How the U.S. and EU Can Find a Path Forward After Snowden

Jeff Gould by Jeff Gould, SafeGov.org
Friday, April 03, 2015

The seemingly endless stream of revelations from Edward Snowden about the surveillance activities of U.S. intelligence agencies have put the EU in a bind. Despite the occasional dark suspicions of American officials and media that the goal of EU policy is to hobble American power and influence, the truth is quite different. But today, the EU needs America’s help in shoring up a strategic relationship that is vital to both sides.

Why State and Local Law Enforcement Should Be Part of the MLAT Reform Process

H. Bryan Cunningham by Bryan Cunningham, Cunningham Levy LLP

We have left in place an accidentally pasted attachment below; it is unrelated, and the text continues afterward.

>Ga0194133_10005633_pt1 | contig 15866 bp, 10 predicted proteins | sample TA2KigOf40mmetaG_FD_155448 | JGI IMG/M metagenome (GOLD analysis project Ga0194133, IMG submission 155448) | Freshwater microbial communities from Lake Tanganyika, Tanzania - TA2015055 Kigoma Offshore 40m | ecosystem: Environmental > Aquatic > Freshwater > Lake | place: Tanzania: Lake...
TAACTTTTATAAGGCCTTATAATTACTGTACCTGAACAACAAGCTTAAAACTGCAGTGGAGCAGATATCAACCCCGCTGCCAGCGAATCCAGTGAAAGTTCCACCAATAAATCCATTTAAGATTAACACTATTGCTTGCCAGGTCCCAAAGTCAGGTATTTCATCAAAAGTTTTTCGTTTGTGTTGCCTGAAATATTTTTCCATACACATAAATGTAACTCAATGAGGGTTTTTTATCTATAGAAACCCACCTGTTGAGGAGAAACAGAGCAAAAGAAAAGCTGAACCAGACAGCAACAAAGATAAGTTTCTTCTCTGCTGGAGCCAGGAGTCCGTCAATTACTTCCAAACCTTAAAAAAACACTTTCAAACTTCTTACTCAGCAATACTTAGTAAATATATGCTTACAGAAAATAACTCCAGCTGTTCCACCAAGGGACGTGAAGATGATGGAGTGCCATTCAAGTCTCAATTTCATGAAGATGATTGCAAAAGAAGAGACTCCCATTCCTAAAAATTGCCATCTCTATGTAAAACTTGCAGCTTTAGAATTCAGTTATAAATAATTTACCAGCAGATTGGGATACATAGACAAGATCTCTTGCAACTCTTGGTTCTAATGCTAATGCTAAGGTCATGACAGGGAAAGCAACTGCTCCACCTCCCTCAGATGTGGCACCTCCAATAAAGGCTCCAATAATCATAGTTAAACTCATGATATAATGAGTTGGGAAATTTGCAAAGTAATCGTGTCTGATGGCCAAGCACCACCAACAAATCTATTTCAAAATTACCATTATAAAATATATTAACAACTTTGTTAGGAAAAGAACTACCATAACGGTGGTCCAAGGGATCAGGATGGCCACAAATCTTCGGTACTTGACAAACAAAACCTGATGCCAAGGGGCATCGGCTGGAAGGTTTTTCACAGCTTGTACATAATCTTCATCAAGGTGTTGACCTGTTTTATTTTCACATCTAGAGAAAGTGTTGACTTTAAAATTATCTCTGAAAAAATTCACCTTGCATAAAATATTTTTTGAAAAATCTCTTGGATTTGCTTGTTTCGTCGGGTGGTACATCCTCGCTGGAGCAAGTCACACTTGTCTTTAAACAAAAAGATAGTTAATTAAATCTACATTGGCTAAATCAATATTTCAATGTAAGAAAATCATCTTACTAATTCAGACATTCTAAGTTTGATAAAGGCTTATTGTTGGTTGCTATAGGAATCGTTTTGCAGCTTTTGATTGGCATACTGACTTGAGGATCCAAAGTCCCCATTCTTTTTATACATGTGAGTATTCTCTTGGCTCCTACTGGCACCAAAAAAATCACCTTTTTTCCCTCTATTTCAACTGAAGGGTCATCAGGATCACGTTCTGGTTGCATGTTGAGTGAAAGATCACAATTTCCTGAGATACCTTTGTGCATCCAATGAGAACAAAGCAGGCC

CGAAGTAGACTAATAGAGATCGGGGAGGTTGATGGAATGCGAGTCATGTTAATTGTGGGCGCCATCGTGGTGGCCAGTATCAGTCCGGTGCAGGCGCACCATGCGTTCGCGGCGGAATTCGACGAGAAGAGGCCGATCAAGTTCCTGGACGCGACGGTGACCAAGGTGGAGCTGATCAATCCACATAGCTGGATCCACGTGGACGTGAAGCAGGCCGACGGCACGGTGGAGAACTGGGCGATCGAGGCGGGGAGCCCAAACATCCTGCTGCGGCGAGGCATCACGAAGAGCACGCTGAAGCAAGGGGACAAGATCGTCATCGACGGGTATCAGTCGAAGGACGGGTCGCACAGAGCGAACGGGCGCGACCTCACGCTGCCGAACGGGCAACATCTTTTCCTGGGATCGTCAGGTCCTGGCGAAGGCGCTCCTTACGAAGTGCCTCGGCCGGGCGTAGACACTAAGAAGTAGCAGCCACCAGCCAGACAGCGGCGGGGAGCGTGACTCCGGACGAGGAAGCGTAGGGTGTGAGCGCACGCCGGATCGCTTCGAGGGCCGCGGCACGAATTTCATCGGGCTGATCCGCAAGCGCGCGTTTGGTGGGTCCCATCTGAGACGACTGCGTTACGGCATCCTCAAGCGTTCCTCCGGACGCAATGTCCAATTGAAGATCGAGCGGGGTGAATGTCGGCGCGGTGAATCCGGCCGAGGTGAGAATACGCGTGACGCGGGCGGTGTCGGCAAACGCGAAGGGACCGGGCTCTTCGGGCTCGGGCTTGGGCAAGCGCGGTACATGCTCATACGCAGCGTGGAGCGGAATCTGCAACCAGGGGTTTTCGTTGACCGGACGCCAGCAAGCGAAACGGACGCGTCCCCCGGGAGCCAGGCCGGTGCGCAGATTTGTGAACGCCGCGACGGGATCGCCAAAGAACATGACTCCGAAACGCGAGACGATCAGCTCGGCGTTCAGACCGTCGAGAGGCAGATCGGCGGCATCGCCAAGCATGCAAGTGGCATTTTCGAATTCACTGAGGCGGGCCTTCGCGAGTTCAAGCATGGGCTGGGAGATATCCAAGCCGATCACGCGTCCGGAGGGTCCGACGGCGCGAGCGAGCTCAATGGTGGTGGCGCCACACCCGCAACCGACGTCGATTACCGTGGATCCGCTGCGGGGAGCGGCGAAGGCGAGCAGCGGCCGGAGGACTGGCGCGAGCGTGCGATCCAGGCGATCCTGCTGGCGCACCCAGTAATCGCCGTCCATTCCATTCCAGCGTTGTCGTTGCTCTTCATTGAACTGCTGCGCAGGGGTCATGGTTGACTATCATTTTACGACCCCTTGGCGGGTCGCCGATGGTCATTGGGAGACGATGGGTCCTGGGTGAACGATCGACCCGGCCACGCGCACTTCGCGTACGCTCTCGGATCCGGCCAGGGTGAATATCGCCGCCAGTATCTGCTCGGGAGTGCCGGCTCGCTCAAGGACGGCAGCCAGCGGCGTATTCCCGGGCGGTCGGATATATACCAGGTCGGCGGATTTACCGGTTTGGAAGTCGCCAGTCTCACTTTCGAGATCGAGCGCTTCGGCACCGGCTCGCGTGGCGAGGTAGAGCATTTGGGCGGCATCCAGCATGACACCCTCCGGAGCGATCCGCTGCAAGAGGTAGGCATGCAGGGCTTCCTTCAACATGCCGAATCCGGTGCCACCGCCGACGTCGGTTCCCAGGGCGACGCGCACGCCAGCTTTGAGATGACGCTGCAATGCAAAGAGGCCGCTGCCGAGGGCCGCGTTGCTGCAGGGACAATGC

Wednesday, March 25, 2015

MLATs are formal agreements between countries establishing procedures for requesting evidence stored outside the requesting country’s jurisdiction. Historically, in many time-sensitive cases, law enforcement agencies officials exchanged information informally and private companies cooperated without formal legal process. But with increasing overseas attention to privacy rights and concerns about secret, unilateral data collection by national governments against other countries’ citizens, companies increasingly are refusing to cooperate informally and governments are retaliating for unfair “spying” on their citizens. State and local law enforcement agencies (LEAs) should care about this problem not only because of its potential impact on the general ability of the U.S. to take down international terror and other criminal organizations, but because, in our increasingly interconnected world, what once could have been treated largely as “local” cases, such as cyber fraud and child pornography now require retrieval of evidence from overseas, and even basic crimes without any obvious cyber component will require evidence stored overseas.